Powermat teamed up with Duracell (under parent group Procter & Gamble) to share their wireless charging capability not only with Starbucks, but other corporate giants such as McDonalds and Coffee Bean & Tea Leaf, as well as dozens of airports and Madison Square Garden.
Eliminating the need for power outlets, the wireless charging technology allows users to plug into a disc that is then placed on a charging table to charge phones wirelessly.
Following the successful completion of a long pilot program, Starbucks announced that San Francisco branches will be among the first to offer the wireless charging technology to customers.
“Powermat Spots in Starbucks are the result of almost a decade of scientific research spanning material sciences, magnetic induction and mesh networking,” said Ran Poliakine, CEO of Powermat Technologies. “The two-pronged power-plug dates back to the era of the horse drawn carriage, so that today’s announcement marks the first meaningful upgrade to the way we access power in well over a century.”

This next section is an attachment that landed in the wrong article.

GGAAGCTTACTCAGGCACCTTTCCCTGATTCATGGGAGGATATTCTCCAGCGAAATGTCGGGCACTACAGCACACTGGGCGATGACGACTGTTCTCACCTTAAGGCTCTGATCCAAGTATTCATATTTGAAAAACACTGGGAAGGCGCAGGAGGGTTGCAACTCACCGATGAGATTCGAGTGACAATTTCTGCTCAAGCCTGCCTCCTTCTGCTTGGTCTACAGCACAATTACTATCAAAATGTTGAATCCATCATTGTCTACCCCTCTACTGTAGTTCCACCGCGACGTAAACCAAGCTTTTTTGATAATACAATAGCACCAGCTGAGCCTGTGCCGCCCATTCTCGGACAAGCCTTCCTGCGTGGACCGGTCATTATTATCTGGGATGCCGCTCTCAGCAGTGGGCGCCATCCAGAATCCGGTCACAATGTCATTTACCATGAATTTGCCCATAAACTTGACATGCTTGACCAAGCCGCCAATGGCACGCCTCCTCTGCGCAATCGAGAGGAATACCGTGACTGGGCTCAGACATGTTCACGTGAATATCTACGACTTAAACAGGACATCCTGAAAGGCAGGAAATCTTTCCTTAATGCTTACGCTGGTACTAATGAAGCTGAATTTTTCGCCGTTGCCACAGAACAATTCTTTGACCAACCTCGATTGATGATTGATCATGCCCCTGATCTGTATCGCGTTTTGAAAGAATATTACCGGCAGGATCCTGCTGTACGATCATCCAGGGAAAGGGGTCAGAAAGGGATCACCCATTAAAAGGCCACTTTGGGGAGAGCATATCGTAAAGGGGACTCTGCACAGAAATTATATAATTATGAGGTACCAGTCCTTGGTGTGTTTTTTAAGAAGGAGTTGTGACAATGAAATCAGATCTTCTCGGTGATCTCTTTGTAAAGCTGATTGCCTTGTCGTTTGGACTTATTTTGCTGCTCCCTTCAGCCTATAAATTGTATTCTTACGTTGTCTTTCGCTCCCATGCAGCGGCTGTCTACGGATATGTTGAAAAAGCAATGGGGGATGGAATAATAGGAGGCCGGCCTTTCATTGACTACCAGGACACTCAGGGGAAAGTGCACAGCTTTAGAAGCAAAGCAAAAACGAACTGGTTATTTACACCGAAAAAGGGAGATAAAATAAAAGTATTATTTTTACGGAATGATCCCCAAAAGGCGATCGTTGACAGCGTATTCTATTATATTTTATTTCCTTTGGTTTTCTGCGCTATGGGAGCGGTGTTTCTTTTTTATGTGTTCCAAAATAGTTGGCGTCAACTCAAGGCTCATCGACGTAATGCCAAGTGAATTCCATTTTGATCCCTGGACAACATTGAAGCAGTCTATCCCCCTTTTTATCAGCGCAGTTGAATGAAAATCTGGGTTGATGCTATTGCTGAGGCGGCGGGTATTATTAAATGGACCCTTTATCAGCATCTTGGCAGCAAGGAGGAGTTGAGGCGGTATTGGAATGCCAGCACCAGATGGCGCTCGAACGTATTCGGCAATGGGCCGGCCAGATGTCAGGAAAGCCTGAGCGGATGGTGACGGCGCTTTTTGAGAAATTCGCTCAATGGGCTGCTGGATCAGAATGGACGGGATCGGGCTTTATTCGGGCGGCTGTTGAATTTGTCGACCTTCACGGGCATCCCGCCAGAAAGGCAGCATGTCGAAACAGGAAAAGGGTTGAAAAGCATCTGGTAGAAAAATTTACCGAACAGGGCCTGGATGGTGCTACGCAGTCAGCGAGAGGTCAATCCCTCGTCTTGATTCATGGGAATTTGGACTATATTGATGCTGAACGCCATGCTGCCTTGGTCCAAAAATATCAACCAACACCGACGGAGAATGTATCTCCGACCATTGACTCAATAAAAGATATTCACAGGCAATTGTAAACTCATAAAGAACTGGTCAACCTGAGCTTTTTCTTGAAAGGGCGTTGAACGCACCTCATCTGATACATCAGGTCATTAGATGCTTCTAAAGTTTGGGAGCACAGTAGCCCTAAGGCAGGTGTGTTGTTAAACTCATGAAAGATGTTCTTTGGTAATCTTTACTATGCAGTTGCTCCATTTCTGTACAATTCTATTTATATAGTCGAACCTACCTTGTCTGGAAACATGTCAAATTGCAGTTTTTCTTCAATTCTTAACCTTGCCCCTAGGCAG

Stores in San Jose, California and Boston, Massachusetts are already using the technology, but most other stores across the nation will have to wait until 2015. Starbucks is also planning to implement the technology in Europe and Asia.
Since providing wireless charging does not add much value to the stores, observers speculate that the company may sell the small discs to make their investment worthwhile.
“Starbucks is transforming the way consumers get power to their phones, in much the same way it made WiFi a standard amenity in public places. This endeavor is a critical step in Duracell’s vision to make dead battery anxiety a thing of the past,” said Stassi Anastassov, President of Duracell at Procter & Gamble.
“When Starbucks introduced WiFi in their stores in 2001, 95 percent of devices didn’t have WiFi, and multiple standards hampered the industry. The rest is history. Starbucks plans to offer Powermat nationally is likely to settle any lingering standards question, and usher wireless power into the mainstream.”